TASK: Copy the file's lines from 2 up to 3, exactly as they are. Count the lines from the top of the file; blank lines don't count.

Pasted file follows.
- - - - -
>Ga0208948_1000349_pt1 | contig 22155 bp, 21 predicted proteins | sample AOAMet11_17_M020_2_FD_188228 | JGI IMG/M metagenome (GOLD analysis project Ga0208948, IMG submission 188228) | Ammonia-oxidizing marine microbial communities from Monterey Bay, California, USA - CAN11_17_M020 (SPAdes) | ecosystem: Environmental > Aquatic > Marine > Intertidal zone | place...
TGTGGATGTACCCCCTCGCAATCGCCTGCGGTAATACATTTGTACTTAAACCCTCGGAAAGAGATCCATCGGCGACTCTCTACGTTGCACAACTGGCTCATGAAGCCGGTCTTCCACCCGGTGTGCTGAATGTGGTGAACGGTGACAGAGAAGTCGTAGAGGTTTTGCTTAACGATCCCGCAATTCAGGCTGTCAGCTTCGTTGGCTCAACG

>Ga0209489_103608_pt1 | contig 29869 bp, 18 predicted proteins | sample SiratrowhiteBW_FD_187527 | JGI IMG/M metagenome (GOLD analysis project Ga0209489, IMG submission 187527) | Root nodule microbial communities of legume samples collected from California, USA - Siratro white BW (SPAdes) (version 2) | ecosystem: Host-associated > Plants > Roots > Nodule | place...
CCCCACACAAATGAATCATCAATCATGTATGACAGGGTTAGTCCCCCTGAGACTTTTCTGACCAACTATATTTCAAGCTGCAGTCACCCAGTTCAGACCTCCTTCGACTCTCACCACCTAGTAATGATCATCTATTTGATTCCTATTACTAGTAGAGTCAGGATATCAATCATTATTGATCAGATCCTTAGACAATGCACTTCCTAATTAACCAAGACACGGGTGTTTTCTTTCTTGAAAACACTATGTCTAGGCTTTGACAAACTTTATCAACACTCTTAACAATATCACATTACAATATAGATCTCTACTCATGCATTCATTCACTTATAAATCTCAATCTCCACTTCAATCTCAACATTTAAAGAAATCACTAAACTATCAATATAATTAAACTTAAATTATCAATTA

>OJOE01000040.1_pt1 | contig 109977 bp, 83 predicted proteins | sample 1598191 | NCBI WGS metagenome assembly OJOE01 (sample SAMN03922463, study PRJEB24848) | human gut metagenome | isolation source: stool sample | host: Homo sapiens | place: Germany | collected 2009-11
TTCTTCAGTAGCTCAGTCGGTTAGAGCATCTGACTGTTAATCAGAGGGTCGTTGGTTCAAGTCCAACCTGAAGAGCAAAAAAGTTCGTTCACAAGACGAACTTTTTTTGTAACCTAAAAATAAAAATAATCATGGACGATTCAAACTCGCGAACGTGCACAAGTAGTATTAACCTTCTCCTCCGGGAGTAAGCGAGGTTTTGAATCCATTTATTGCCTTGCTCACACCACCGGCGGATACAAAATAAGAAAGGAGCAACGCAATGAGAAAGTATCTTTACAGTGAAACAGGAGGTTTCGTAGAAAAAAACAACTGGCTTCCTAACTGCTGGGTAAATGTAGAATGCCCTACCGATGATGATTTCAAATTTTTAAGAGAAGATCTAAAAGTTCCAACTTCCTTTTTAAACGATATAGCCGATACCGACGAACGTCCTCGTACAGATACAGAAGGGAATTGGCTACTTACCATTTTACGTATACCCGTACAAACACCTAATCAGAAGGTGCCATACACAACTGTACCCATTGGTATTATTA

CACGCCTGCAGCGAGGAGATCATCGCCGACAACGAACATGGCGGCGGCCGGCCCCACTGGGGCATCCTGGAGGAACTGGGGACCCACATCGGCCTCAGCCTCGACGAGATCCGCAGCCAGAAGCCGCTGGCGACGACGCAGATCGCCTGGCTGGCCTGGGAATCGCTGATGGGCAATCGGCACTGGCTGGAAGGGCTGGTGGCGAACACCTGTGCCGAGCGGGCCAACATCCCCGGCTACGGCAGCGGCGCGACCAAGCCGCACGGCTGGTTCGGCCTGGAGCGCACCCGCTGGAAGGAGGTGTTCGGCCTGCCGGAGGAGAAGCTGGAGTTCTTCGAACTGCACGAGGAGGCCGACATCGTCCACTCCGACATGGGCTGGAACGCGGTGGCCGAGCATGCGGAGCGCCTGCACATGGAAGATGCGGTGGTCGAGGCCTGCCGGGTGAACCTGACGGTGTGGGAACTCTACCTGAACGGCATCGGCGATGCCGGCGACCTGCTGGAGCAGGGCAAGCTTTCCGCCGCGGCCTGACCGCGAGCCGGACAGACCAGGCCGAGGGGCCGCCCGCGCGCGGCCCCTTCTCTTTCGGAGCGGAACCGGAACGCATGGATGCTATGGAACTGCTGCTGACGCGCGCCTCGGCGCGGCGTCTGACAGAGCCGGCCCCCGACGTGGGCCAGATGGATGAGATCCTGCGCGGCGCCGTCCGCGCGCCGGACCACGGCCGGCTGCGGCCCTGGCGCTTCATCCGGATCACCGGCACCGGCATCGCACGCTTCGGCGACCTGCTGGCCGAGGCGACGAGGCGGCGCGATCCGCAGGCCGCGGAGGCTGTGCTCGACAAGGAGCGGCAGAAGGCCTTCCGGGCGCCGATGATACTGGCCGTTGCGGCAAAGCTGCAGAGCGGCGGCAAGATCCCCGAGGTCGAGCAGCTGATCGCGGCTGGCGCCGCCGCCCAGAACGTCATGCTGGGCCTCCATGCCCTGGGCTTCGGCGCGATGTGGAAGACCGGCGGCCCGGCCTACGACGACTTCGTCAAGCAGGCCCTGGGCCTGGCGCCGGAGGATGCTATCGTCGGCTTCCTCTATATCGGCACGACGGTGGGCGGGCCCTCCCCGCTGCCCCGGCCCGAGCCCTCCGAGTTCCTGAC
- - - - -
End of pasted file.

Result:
TGTGGATGTACCCCCTCGCAATCGCCTGCGGTAATACATTTGTACTTAAACCCTCGGAAAGAGATCCATCGGCGACTCTCTACGTTGCACAACTGGCTCATGAAGCCGGTCTTCCACCCGGTGTGCTGAATGTGGTGAACGGTGACAGAGAAGTCGTAGAGGTTTTGCTTAACGATCCCGCAATTCAGGCTGTCAGCTTCGTTGGCTCAACG

>Ga0209489_103608_pt1 | contig 29869 bp, 18 predicted proteins | sample SiratrowhiteBW_FD_187527 | JGI IMG/M metagenome (GOLD analysis project Ga0209489, IMG submission 187527) | Root nodule microbial communities of legume samples collected from California, USA - Siratro white BW (SPAdes) (version 2) | ecosystem: Host-associated > Plants > Roots > Nodule | place...